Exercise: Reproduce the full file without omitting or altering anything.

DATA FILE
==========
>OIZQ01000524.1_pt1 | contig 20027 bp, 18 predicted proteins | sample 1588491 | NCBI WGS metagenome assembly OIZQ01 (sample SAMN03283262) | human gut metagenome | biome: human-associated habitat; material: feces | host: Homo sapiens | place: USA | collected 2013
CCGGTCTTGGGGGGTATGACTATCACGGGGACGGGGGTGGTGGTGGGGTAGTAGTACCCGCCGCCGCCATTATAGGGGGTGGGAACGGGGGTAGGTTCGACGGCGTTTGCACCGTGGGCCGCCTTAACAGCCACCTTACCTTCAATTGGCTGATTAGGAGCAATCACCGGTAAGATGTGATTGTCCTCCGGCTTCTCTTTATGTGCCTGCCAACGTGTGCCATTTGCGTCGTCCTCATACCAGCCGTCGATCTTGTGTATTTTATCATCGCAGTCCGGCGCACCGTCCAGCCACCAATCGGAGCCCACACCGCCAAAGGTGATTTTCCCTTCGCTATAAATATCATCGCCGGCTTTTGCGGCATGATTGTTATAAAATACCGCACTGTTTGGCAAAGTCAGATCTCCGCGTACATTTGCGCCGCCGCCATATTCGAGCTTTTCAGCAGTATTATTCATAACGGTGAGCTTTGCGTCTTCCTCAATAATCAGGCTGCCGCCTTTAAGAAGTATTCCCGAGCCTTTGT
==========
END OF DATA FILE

>OIZQ01000524.1_pt1 | contig 20027 bp, 18 predicted proteins | sample 1588491 | NCBI WGS metagenome assembly OIZQ01 (sample SAMN03283262) | human gut metagenome | biome: human-associated habitat; material: feces | host: Homo sapiens | place: USA | collected 2013
CCGGTCTTGGGGGGTATGACTATCACGGGGACGGGGGTGGTGGTGGGGTAGTAGTACCCGCCGCCGCCATTATAGGGGGTGGGAACGGGGGTAGGTTCGACGGCGTTTGCACCGTGGGCCGCCTTAACAGCCACCTTACCTTCAATTGGCTGATTAGGAGCAATCACCGGTAAGATGTGATTGTCCTCCGGCTTCTCTTTATGTGCCTGCCAACGTGTGCCATTTGCGTCGTCCTCATACCAGCCGTCGATCTTGTGTATTTTATCATCGCAGTCCGGCGCACCGTCCAGCCACCAATCGGAGCCCACACCGCCAAAGGTGATTTTCCCTTCGCTATAAATATCATCGCCGGCTTTTGCGGCATGATTGTTATAAAATACCGCACTGTTTGGCAAAGTCAGATCTCCGCGTACATTTGCGCCGCCGCCATATTCGAGCTTTTCAGCAGTATTATTCATAACGGTGAGCTTTGCGTCTTCCTCAATAATCAGGCTGCCGCCTTTAAGAAGTATTCCCGAGCCTTTGT